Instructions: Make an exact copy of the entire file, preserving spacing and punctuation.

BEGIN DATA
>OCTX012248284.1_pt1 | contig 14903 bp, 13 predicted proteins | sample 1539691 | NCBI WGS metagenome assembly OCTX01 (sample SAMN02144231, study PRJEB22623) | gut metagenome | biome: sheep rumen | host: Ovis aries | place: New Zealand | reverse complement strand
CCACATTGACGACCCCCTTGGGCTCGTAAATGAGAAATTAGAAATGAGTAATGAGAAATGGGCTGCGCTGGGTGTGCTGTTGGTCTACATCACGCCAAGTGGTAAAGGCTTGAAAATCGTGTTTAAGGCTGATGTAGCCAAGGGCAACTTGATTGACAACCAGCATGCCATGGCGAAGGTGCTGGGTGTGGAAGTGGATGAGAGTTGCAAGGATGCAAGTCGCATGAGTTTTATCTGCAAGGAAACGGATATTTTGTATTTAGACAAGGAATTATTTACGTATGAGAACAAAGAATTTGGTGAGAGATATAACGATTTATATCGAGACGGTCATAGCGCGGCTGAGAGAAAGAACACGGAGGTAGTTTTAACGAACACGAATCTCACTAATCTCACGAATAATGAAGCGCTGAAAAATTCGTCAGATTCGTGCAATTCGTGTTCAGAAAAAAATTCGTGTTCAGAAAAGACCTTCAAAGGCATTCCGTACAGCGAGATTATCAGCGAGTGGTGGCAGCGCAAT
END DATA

>OCTX012248284.1_pt1 | contig 14903 bp, 13 predicted proteins | sample 1539691 | NCBI WGS metagenome assembly OCTX01 (sample SAMN02144231, study PRJEB22623) | gut metagenome | biome: sheep rumen | host: Ovis aries | place: New Zealand | reverse complement strand
CCACATTGACGACCCCCTTGGGCTCGTAAATGAGAAATTAGAAATGAGTAATGAGAAATGGGCTGCGCTGGGTGTGCTGTTGGTCTACATCACGCCAAGTGGTAAAGGCTTGAAAATCGTGTTTAAGGCTGATGTAGCCAAGGGCAACTTGATTGACAACCAGCATGCCATGGCGAAGGTGCTGGGTGTGGAAGTGGATGAGAGTTGCAAGGATGCAAGTCGCATGAGTTTTATCTGCAAGGAAACGGATATTTTGTATTTAGACAAGGAATTATTTACGTATGAGAACAAAGAATTTGGTGAGAGATATAACGATTTATATCGAGACGGTCATAGCGCGGCTGAGAGAAAGAACACGGAGGTAGTTTTAACGAACACGAATCTCACTAATCTCACGAATAATGAAGCGCTGAAAAATTCGTCAGATTCGTGCAATTCGTGTTCAGAAAAAAATTCGTGTTCAGAAAAGACCTTCAAAGGCATTCCGTACAGCGAGATTATCAGCGAGTGGTGGCAGCGCAAT